As a member of the privileges committee (5 Feb. 1621), Manners argued on 8 Feb. against the return for Grimsby of Henry Pelham*, who had been overseas at the date of the election.43 He also, on 16 Mar. contributed to debate on the disputed election of Sir Thomas Wentworth*, expressing his indignation, as a Yorkshire freeholder, and even more as a kinsman of Sir John Savile*, at the misconduct of the constables, having seen ‘never the like in that county before’.44 His appointments included a bill committee for the better observation of the Sabbath (15 Feb.), and the management of a conference with the Lords on 16 Feb. concerning the restraint of recusants.45 On 8 Mar. he argued in support of a bill to prohibit corn imports, and subsequently chaired its committee.46 The following day, after debate on the referees of monopolies had been precipitately adjourned by the Speaker, Manners said bluntly that ‘the Speaker is neither master nor master’s mate, but the servant of the House’, and he was appointed to help manage the monopolies conference with the Lords four days later.47 He moved on 24 Apr. for a bill against the abuses of the clerk of the market, which quadrupled the price of hay at inns, and on 27 Apr. ‘against lawyers taking fees in both sides in one term’, and was named to drafting committees for both.48
On 23 Apr. Manners expressed sympathy with the poor planters of Virginia who complained of the tobacco monopoly, and was named to the committee to relieve them.49 He also spoke on two private bills introduced on behalf of leading Catholic landowners in Sussex, namely Viscount Montagu (16 Mar.) and Sir Richard Lumley (1 May).50 On 9 May he supported the proposal of Sir George More to send Clement Coke* to the Tower for assaulting Sir Charles Morrison* on the Parliament Stairs, and in addition recommended ‘some course for satisfaction, because, when the Parliament dissolved, the cause of mischief will remain’.51 A member of the committee set up to condemn the alehouse patent of Sir Francis Michell (21 Apr.), he asked the House on 11 May to send for the two men responsible for executing it in his constituency, ‘and let them give account’.52 As required by familial loyalty, when it was proposed to expel Buckingham’s half-brother Sir Edward Villiers for his share in the gold and silver thread patent, Manners urged the House on 2 May ‘to let him sit here till cause appear to the contrary’.53 He was appointed to a joint sub-committee with the Lords on 8 May, to accommodate the difference between the Houses over the punishment of Edward Floyd, a Catholic lawyer who had slandered the king’s daughter.54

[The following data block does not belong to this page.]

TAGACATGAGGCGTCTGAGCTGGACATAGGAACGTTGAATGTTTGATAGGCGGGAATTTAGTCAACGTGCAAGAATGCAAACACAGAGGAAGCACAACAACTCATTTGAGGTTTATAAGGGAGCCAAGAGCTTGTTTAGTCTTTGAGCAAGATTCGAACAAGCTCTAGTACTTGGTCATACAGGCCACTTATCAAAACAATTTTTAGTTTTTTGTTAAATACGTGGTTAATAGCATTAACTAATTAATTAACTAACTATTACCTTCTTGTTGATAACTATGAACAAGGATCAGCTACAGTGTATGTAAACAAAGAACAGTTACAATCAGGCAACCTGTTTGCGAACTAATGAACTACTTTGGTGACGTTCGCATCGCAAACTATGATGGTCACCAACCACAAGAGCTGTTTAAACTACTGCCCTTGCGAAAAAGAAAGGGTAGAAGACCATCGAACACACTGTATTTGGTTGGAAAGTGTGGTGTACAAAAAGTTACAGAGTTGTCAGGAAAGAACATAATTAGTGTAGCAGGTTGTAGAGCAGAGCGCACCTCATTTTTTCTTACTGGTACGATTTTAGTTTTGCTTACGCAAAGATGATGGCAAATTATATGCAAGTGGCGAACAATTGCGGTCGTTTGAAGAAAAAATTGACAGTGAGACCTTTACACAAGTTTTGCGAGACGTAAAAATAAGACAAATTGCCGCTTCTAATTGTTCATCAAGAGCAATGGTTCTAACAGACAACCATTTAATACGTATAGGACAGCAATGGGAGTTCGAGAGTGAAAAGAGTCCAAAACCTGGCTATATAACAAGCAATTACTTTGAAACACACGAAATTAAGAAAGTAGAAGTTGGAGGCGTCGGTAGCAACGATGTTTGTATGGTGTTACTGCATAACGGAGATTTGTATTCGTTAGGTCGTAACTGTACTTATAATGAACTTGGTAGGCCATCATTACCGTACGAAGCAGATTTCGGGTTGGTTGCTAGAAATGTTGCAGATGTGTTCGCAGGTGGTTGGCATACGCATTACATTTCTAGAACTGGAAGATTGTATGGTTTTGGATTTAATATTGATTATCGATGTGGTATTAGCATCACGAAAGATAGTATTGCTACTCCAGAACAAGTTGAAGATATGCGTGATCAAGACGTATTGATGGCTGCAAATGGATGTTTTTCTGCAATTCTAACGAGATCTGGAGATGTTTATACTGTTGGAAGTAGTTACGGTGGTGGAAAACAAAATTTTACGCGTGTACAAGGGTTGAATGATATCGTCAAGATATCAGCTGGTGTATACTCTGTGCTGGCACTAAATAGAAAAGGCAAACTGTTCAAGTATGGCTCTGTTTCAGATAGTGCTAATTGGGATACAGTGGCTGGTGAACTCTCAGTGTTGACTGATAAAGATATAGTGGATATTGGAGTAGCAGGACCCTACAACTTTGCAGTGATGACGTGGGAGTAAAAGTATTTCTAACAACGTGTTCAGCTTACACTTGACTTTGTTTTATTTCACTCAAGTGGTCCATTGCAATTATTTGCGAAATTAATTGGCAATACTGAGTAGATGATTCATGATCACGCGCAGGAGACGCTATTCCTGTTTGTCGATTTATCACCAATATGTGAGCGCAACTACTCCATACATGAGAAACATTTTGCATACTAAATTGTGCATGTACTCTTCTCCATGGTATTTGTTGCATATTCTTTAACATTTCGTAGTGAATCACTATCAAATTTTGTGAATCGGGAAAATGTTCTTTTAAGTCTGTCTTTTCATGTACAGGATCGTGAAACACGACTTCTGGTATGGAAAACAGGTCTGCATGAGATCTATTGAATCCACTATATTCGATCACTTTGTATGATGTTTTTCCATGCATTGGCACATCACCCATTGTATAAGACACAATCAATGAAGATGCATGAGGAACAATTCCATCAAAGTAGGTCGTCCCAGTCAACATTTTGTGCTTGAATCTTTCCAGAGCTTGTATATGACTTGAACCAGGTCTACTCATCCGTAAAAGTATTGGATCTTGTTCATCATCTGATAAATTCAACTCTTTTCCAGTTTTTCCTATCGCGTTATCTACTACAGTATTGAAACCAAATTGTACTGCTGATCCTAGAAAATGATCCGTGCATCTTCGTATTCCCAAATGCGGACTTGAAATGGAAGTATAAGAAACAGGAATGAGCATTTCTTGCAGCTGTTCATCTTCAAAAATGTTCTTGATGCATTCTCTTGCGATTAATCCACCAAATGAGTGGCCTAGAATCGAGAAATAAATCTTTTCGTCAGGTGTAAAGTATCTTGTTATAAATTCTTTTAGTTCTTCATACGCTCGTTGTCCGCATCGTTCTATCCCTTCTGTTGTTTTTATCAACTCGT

When Manners reported the corn bill on 17 May it encountered severe criticism from the free trade lobby, which he vainly strove to allay by alleging that ‘it continues an old statute, and is a needful bill for the maintenance of all the land’; it was therefore recommitted.55 He supported the motion of Thomas Crewe* on 18 May for an inquiry into the decay of wool prices, and, together with Sir William Spencer, urged that ‘to give way to pre-emption for a little time is for the clothier to set the price of wool all the year’.56 He also, on 29 May, urged the House to consider reinforcing the Henrician statutes against depopulation.57 His response to widespread recession was to blame merchants, and he demanded on 31 May ‘that the East India Company may be restrained from exporting any money’.58 He was among those ordered to meet with the king on 3 June concerning the imminent adjournment of business.59 In the second sitting, on 3 Dec. 1621 Manners was chosen one of the messengers to present the House’s petition concerning the Spanish Match and foreign affairs to James.60 Like many other Members, Manners presumably believed at first that the petition had royal approval, since it had been suggested by Sir George Goring*, an associate of Buckingham. However, on learning that James was actually furious, Manners successfully applied to be excused.61